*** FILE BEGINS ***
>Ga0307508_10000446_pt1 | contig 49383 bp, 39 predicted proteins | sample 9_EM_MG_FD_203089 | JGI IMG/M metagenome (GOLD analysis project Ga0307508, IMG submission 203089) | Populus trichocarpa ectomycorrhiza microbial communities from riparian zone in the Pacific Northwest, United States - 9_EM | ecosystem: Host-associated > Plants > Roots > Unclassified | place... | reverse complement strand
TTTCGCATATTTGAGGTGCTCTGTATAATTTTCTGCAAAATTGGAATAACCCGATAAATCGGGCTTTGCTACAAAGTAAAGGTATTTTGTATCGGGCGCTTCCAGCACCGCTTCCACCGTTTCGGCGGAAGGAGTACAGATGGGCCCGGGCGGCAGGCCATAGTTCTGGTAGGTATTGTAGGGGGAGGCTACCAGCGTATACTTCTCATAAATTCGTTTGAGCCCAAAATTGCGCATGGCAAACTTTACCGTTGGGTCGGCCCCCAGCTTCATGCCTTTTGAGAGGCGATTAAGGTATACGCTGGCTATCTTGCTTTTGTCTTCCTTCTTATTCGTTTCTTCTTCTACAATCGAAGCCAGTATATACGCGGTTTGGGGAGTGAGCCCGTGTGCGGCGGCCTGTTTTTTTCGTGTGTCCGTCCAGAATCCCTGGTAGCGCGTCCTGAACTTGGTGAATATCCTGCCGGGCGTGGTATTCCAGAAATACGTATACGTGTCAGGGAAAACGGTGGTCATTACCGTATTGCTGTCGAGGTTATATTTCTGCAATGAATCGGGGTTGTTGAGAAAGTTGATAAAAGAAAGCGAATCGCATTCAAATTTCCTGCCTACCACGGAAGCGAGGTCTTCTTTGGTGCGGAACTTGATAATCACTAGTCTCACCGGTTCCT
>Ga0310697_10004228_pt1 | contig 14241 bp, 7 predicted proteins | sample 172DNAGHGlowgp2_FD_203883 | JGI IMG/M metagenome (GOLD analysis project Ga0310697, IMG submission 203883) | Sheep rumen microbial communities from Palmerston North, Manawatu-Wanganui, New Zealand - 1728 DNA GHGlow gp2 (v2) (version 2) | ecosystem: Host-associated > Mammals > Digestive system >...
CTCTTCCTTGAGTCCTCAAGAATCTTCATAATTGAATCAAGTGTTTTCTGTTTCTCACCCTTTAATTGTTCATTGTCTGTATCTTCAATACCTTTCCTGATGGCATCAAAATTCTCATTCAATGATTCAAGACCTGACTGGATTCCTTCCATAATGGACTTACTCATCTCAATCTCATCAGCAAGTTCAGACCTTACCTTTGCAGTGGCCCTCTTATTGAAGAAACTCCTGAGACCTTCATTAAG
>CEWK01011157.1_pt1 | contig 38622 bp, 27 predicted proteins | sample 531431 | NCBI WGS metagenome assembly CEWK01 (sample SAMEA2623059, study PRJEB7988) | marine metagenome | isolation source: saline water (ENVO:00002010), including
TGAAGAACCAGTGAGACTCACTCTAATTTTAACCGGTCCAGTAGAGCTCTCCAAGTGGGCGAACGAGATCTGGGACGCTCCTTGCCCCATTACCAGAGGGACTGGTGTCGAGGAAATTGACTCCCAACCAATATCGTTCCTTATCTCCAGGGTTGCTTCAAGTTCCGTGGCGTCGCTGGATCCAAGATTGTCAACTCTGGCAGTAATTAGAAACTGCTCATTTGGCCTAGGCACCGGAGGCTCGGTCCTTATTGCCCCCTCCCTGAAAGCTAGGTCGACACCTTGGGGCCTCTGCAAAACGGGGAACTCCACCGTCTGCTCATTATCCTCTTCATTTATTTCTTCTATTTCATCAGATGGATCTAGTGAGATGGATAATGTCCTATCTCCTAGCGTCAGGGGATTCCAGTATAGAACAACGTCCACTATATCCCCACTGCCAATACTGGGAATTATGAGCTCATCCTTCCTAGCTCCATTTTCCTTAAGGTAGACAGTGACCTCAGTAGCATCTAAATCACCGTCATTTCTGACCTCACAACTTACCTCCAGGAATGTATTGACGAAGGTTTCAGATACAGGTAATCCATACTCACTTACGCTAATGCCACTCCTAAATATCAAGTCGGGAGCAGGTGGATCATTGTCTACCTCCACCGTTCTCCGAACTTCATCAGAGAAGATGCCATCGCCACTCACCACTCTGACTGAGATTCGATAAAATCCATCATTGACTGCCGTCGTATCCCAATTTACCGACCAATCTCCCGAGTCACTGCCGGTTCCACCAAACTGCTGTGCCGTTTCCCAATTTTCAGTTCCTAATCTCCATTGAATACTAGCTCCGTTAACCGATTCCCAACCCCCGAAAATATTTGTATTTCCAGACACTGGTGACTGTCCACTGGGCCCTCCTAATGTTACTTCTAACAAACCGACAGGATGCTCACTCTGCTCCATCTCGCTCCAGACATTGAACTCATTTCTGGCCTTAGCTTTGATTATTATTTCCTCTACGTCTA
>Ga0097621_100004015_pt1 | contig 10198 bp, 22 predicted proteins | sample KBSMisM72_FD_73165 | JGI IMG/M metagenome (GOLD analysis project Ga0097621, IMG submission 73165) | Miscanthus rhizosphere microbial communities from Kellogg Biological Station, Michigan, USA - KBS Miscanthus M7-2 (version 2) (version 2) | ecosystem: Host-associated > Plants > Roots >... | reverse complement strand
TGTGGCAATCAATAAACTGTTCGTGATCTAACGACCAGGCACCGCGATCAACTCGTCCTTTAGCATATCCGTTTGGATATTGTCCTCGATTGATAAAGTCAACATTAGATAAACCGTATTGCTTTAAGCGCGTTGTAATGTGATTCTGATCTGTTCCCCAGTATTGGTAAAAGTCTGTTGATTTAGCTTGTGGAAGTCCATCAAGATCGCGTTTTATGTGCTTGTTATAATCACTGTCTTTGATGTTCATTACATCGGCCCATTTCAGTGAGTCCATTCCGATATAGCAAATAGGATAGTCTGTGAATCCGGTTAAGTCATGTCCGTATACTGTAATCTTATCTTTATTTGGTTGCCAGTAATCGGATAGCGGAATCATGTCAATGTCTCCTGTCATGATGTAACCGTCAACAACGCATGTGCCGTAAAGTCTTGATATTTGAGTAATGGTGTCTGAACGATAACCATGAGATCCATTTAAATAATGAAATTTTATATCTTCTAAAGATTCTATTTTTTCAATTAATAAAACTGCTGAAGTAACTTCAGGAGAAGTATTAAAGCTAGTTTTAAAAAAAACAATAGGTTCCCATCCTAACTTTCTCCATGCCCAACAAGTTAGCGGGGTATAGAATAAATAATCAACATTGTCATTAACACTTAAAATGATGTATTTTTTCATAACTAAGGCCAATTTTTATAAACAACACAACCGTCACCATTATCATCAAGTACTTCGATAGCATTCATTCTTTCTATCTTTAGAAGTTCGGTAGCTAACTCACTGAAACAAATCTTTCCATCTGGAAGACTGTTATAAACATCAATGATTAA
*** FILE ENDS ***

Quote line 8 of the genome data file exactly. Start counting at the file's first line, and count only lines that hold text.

TGTGGCAATCAATAAACTGTTCGTGATCTAACGACCAGGCACCGCGATCAACTCGTCCTTTAGCATATCCGTTTGGATATTGTCCTCGATTGATAAAGTCAACATTAGATAAACCGTATTGCTTTAAGCGCGTTGTAATGTGATTCTGATCTGTTCCCCAGTATTGGTAAAAGTCTGTTGATTTAGCTTGTGGAAGTCCATCAAGATCGCGTTTTATGTGCTTGTTATAATCACTGTCTTTGATGTTCATTACATCGGCCCATTTCAGTGAGTCCATTCCGATATAGCAAATAGGATAGTCTGTGAATCCGGTTAAGTCATGTCCGTATACTGTAATCTTATCTTTATTTGGTTGCCAGTAATCGGATAGCGGAATCATGTCAATGTCTCCTGTCATGATGTAACCGTCAACAACGCATGTGCCGTAAAGTCTTGATATTTGAGTAATGGTGTCTGAACGATAACCATGAGATCCATTTAAATAATGAAATTTTATATCTTCTAAAGATTCTATTTTTTCAATTAATAAAACTGCTGAAGTAACTTCAGGAGAAGTATTAAAGCTAGTTTTAAAAAAAACAATAGGTTCCCATCCTAACTTTCTCCATGCCCAACAAGTTAGCGGGGTATAGAATAAATAATCAACATTGTCATTAACACTTAAAATGATGTATTTTTTCATAACTAAGGCCAATTTTTATAAACAACACAACCGTCACCATTATCATCAAGTACTTCGATAGCATTCATTCTTTCTATCTTTAGAAGTTCGGTAGCTAACTCACTGAAACAAATCTTTCCATCTGGAAGACTGTTATAAACATCAATGATTAA